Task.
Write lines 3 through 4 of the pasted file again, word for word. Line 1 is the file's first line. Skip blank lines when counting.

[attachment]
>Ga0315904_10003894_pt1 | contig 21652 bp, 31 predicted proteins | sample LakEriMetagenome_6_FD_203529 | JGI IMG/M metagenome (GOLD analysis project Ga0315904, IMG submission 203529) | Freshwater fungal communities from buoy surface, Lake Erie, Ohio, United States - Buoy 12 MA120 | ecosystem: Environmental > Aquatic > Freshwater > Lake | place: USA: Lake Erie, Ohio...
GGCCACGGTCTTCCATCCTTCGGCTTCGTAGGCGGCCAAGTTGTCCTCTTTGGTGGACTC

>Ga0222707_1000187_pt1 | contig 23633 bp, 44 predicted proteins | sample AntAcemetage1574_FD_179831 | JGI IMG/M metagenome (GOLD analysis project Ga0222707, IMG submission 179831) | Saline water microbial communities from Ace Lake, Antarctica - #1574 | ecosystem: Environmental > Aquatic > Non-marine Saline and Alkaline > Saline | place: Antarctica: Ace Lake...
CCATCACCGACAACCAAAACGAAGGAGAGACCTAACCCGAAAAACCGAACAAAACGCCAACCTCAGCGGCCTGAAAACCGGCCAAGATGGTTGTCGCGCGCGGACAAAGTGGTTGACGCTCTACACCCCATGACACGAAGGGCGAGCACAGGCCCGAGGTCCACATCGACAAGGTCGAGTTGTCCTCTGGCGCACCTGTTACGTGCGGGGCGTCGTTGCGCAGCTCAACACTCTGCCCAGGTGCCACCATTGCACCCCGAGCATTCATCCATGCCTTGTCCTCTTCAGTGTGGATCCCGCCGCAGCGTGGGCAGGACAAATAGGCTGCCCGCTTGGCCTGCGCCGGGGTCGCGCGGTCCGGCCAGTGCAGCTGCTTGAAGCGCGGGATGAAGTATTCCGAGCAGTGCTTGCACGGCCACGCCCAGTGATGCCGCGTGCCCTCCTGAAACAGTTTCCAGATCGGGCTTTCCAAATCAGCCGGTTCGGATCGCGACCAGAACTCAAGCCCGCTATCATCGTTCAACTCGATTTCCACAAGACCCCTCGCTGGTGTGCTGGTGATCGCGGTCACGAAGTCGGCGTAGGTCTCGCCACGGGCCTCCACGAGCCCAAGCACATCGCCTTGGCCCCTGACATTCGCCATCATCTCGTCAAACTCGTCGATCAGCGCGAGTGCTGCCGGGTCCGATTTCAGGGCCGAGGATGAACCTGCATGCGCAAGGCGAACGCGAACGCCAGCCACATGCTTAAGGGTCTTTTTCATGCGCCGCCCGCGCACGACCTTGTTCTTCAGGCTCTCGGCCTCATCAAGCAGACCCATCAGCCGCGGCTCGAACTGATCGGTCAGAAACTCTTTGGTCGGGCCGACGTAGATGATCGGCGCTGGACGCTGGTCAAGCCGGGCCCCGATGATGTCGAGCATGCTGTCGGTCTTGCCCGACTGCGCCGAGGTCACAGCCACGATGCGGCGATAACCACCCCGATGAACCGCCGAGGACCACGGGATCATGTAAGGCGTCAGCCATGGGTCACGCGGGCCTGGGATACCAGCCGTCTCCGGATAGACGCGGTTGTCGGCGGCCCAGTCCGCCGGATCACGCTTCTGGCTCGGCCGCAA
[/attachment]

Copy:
>Ga0222707_1000187_pt1 | contig 23633 bp, 44 predicted proteins | sample AntAcemetage1574_FD_179831 | JGI IMG/M metagenome (GOLD analysis project Ga0222707, IMG submission 179831) | Saline water microbial communities from Ace Lake, Antarctica - #1574 | ecosystem: Environmental > Aquatic > Non-marine Saline and Alkaline > Saline | place: Antarctica: Ace Lake...
CCATCACCGACAACCAAAACGAAGGAGAGACCTAACCCGAAAAACCGAACAAAACGCCAACCTCAGCGGCCTGAAAACCGGCCAAGATGGTTGTCGCGCGCGGACAAAGTGGTTGACGCTCTACACCCCATGACACGAAGGGCGAGCACAGGCCCGAGGTCCACATCGACAAGGTCGAGTTGTCCTCTGGCGCACCTGTTACGTGCGGGGCGTCGTTGCGCAGCTCAACACTCTGCCCAGGTGCCACCATTGCACCCCGAGCATTCATCCATGCCTTGTCCTCTTCAGTGTGGATCCCGCCGCAGCGTGGGCAGGACAAATAGGCTGCCCGCTTGGCCTGCGCCGGGGTCGCGCGGTCCGGCCAGTGCAGCTGCTTGAAGCGCGGGATGAAGTATTCCGAGCAGTGCTTGCACGGCCACGCCCAGTGATGCCGCGTGCCCTCCTGAAACAGTTTCCAGATCGGGCTTTCCAAATCAGCCGGTTCGGATCGCGACCAGAACTCAAGCCCGCTATCATCGTTCAACTCGATTTCCACAAGACCCCTCGCTGGTGTGCTGGTGATCGCGGTCACGAAGTCGGCGTAGGTCTCGCCACGGGCCTCCACGAGCCCAAGCACATCGCCTTGGCCCCTGACATTCGCCATCATCTCGTCAAACTCGTCGATCAGCGCGAGTGCTGCCGGGTCCGATTTCAGGGCCGAGGATGAACCTGCATGCGCAAGGCGAACGCGAACGCCAGCCACATGCTTAAGGGTCTTTTTCATGCGCCGCCCGCGCACGACCTTGTTCTTCAGGCTCTCGGCCTCATCAAGCAGACCCATCAGCCGCGGCTCGAACTGATCGGTCAGAAACTCTTTGGTCGGGCCGACGTAGATGATCGGCGCTGGACGCTGGTCAAGCCGGGCCCCGATGATGTCGAGCATGCTGTCGGTCTTGCCCGACTGCGCCGAGGTCACAGCCACGATGCGGCGATAACCACCCCGATGAACCGCCGAGGACCACGGGATCATGTAAGGCGTCAGCCATGGGTCACGCGGGCCTGGGATACCAGCCGTCTCCGGATAGACGCGGTTGTCGGCGGCCCAGTCCGCCGGATCACGCTTCTGGCTCGGCCGCAA